Yesterday I said – “A couple more days of these low temperatures and we’d have had ice on the cut.” Well it didn’t take a couple of days, merely a few hours!
It dropped down to -4° last night. It’s only thin, brashy stuff though. And the temperature has steadily risen throughout the day, so all the frost has melted too.
We were a bit later getting away this morning. I was just setting off for a morning perambulation with Meg when I was was accosted by a gentleman coming the other way. “Hi Geoff, you don’t know me, but I’m Dave”. Dave and his wife Sarah have a boat in Mercia Marina and are regular blog readers. They’re new to this boating lark, having only acquired the vessel in the summer, and have yet to have a serious trip out. We had a good chat while walking up the towpath, then he came back for a brew and to meet Mags. Thanks for coming to find us, Dave. Have a good trip next spring. May see you then.
So it was nearer 11 when we got going, and the promise of early sunshine had been dashed by thickening cloud. Without the sun, however wan, it felt quite raw on the tiller.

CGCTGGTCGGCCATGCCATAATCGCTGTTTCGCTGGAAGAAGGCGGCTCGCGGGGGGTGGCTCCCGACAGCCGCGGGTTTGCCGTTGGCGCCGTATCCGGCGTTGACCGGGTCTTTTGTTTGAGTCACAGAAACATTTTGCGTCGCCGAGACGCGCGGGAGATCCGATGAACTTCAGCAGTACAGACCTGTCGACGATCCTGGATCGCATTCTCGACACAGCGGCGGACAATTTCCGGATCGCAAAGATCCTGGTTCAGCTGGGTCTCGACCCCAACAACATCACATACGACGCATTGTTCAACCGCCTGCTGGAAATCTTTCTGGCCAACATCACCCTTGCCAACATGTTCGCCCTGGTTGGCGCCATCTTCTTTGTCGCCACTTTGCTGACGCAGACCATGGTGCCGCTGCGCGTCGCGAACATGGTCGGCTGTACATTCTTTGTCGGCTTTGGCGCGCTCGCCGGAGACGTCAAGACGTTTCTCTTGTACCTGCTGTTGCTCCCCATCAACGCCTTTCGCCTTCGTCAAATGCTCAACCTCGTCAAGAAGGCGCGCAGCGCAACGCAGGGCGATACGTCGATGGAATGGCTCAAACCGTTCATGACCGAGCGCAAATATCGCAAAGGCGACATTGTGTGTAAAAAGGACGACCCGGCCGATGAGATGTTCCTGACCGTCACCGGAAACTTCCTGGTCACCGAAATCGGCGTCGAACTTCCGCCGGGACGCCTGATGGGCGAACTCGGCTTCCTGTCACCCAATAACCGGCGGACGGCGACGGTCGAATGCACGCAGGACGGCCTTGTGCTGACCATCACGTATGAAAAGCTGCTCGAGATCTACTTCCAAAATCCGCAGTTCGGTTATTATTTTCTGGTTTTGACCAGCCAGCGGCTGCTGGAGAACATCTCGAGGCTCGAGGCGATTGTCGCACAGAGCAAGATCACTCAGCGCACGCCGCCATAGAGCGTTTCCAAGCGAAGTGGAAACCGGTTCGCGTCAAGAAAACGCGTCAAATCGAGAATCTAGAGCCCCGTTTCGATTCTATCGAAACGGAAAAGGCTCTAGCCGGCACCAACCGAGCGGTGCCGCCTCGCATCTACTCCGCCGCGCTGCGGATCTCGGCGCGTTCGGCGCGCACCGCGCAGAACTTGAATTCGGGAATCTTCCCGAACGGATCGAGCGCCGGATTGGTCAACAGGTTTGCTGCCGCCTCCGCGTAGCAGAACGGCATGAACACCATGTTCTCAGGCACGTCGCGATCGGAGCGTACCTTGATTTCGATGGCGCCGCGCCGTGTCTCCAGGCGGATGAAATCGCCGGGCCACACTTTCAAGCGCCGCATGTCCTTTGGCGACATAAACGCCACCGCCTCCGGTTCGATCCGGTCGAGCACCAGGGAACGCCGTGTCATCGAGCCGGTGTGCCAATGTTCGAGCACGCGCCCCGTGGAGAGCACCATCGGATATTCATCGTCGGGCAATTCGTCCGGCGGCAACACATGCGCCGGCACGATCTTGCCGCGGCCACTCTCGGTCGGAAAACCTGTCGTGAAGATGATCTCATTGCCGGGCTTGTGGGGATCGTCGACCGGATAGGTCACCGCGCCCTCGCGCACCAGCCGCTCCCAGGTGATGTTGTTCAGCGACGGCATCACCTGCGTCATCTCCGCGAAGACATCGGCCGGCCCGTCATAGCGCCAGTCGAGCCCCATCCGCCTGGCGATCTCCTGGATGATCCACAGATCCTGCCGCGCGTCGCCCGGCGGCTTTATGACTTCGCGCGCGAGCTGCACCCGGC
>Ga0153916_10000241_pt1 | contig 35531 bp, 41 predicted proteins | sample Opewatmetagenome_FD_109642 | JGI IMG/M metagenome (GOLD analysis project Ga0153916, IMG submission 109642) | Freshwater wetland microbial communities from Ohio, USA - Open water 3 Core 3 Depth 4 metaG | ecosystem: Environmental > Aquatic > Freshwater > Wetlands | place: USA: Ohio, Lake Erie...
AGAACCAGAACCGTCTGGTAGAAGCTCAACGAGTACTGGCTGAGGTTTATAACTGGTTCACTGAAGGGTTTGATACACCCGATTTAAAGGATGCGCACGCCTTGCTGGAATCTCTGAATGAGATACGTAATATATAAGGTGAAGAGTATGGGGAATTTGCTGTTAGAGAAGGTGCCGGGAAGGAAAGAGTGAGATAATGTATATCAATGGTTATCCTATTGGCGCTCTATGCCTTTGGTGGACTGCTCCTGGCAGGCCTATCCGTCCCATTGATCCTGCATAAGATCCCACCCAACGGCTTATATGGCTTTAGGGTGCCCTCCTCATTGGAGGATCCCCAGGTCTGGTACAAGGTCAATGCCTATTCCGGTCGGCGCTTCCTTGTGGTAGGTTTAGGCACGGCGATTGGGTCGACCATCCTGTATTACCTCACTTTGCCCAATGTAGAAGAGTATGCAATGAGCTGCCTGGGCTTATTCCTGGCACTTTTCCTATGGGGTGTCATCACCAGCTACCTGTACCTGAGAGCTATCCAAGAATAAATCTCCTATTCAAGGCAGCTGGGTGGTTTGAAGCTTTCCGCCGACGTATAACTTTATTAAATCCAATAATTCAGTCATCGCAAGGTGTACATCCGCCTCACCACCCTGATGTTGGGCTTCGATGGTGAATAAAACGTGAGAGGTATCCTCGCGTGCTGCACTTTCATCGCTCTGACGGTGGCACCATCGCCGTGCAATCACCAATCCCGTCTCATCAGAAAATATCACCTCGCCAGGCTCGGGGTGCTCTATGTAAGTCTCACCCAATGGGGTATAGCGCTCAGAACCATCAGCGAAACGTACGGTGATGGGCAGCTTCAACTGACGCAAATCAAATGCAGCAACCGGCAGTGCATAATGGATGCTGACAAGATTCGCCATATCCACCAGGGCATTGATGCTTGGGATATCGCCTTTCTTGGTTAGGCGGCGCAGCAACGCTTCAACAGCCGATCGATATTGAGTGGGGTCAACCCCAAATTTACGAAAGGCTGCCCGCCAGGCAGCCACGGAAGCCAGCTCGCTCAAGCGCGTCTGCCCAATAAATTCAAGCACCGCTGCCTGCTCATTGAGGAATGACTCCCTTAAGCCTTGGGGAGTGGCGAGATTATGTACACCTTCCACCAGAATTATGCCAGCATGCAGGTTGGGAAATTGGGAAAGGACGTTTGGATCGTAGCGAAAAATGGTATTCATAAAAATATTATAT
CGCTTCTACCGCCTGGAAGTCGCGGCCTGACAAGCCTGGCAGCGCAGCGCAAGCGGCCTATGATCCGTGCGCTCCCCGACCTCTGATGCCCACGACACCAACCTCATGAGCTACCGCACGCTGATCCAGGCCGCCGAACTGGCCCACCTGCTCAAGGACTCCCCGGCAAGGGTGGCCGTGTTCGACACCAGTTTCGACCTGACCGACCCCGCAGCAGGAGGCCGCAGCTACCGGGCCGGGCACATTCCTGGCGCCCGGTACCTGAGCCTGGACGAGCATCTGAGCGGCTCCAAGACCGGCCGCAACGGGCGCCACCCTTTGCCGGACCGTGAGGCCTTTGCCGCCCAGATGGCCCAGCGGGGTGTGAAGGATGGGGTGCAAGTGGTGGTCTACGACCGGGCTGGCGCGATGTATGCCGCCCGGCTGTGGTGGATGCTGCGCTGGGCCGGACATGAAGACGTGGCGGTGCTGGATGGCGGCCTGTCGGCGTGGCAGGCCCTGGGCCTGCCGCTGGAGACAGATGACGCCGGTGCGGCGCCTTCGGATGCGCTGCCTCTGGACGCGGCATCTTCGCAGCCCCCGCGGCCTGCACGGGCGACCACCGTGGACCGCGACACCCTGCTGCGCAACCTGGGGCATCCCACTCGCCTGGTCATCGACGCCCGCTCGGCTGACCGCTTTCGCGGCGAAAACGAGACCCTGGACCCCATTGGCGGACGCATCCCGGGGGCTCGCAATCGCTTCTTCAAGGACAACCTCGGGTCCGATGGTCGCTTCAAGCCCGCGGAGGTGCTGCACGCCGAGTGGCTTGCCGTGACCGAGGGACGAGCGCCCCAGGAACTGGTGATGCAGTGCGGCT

The ice was only localised, as we got near the main moorings it thinned and disappeared. I was amazed that the moorings were empty. Normally they’re busy here, with three pubs and shops within shouting distance. But the only boats were two up near the road bridge.
Most of this length on the left is set aside for winter moorings, but at £1000 for the period it’s not surprising that there’s been no takers.
We pulled on to the services and topped up the water tank. It’s always a good idea to fill where you can this time of year. You never know when you might get stuck…
Then we pushed on, out of the village. A couple of miles up the cut the canal crosses the River Dove on an aqueduct. Just upstream the original road crossing is now redundant, the A38 dual-carriageway crosses on a modern concrete bridge just a little above.
The crossing was also considered strategic during WWII…
This little chap crossed the canal in front of us, bounced off the hard edge of the towpath and came back again before realising that there was a dirty great tin thing in the way!
I think he’s a common brown rat, not the protected water vole.
Into Burton now, passing the old transhipment wharf at Horninglow.
The first of the narrow locks, and the first we’ve encountered since Foxton last July, is Dallow Lock, under the road bridge carrying Dallow Lane.
Mags was happy when we came off the river onto the cut, she’s happier still now we’re back to narrow locks!
We planned on stopping on Shobnall Fields, the large playing fields not far up. But the moorings looked a bit busy…
There was just room for us on the end though.
Mags decided it was time for a picture of me on here. I think we can do without, but here you go.
See what I mean?
Locks 1, miles 5